Top Ten Movies of 2012 — Number Five

It is Hushpuppy’s voice, which is also (or actually) Quvenzhané Wallis’s voice, that first establishes the dreamlike grittiness of Beasts of the Southern Wild, the dazzling debut feature from director Benh Zeitlin. Accompanied by an intoxicating montage of her cheerful hardscrabble life–pressing small animals to her ear to hear their heartbeats, racing across grassy ground with fireworks in her hands–six-year-old Hushpuppy talks about “The Bathtub,” a fictional island off of Louisiana’s Gulf Coast that is marked by poverty, perseverance and a taut, tenacious sense of community. Cut off from nearby neighboring cities and towns so dramatically that it can seem like they’re homesteaders on another planet, the denizens of the island live with a sense of stitched-together pride that comes from necessary self-reliance. Zeitlin shapes the film with slippery rhythms and a tone that swirls high drama and indie understatement into a thick stew of disarming emotion.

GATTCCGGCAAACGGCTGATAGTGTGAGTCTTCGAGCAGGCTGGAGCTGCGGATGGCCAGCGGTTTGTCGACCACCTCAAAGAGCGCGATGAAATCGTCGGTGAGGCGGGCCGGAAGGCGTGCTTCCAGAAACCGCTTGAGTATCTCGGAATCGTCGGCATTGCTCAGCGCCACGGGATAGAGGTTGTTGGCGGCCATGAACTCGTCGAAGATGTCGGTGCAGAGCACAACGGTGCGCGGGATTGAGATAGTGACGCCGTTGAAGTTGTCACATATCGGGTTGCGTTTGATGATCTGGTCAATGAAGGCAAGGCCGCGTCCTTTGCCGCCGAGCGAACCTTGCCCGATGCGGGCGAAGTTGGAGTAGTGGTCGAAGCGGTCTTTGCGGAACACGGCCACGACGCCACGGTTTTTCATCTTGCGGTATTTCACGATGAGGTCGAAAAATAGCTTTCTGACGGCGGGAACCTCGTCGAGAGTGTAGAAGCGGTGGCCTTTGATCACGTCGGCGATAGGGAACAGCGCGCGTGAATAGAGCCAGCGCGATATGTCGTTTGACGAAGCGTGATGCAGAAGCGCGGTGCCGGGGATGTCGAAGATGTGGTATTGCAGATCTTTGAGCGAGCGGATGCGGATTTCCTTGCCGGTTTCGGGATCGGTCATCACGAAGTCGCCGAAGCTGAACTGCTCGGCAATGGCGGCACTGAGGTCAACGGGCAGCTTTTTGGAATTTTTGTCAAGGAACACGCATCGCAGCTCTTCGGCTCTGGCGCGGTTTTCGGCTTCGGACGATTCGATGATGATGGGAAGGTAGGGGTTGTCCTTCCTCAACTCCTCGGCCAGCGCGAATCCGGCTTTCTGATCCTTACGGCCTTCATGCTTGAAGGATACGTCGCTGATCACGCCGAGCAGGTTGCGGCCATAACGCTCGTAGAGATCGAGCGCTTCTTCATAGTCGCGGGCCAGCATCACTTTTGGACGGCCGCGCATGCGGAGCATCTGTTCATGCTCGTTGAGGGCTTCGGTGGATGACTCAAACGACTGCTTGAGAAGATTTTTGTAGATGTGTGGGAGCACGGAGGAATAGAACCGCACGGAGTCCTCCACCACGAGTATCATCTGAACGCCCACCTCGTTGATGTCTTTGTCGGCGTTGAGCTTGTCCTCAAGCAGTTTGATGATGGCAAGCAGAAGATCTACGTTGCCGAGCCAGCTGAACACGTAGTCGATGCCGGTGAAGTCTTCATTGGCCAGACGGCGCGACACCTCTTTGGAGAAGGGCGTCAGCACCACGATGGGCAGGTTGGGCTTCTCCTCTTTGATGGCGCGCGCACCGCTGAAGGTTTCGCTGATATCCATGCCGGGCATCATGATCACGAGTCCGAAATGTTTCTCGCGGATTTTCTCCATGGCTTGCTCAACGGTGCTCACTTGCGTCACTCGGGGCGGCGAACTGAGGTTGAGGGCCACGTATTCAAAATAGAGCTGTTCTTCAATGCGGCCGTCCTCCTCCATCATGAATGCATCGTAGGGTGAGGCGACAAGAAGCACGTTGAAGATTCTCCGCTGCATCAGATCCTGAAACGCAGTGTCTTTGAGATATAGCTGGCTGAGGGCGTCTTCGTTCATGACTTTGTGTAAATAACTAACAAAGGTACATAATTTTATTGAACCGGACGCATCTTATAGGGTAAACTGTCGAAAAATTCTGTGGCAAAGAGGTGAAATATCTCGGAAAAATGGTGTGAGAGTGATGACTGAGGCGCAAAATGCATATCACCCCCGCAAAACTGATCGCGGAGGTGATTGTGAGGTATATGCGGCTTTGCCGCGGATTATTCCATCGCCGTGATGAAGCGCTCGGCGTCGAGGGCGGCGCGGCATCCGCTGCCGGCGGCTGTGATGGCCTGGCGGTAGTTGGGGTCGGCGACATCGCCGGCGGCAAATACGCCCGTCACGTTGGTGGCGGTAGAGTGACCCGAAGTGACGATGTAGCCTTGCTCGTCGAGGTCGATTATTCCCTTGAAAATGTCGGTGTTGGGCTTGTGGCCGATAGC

Working with Lucy Alibar to adapt her one-act play Juicy and Delicious, Zeitlin taps into the exuberant delirium of bayou culture, where the natural landscape that starts oppressive is constantly threatening to flex its muscles further and permanently scrub away all signs of pesky humanity. When a unnamed storm descends, one that clearly recalls Hurricane Katrina, the strength of the community faces a tremendous stress test that effectively scrapes every wound until they are bloody blisters. The film invites a multitude of literal and metaphorical interpretations–some enraptured, some controversial, some almost enraged at the perception of condescension born of privilege–which gives it the resonant splendor of a modernist fable. There are simple pointed moments, many of the best driven by the fierce, undervalued performance of Dwight Henry as Hushpuppy’s father, but those are ultimately the splashing stones that create shimmering ripples of cayenne-dusted magic realism. As Hushpuppy marches through this dented existence that she intuitively senses is adrift but is all she’s ever known, Zeitlin presses in on Wallis’s marvelous face. No matter how many abstractions or fanciful elements are built into Beasts of the Southern Wild, Zeitlin knows there’s a grounding truth to be found in the creases of determination he finds in that sharp visage, so young and yet profoundly ageless.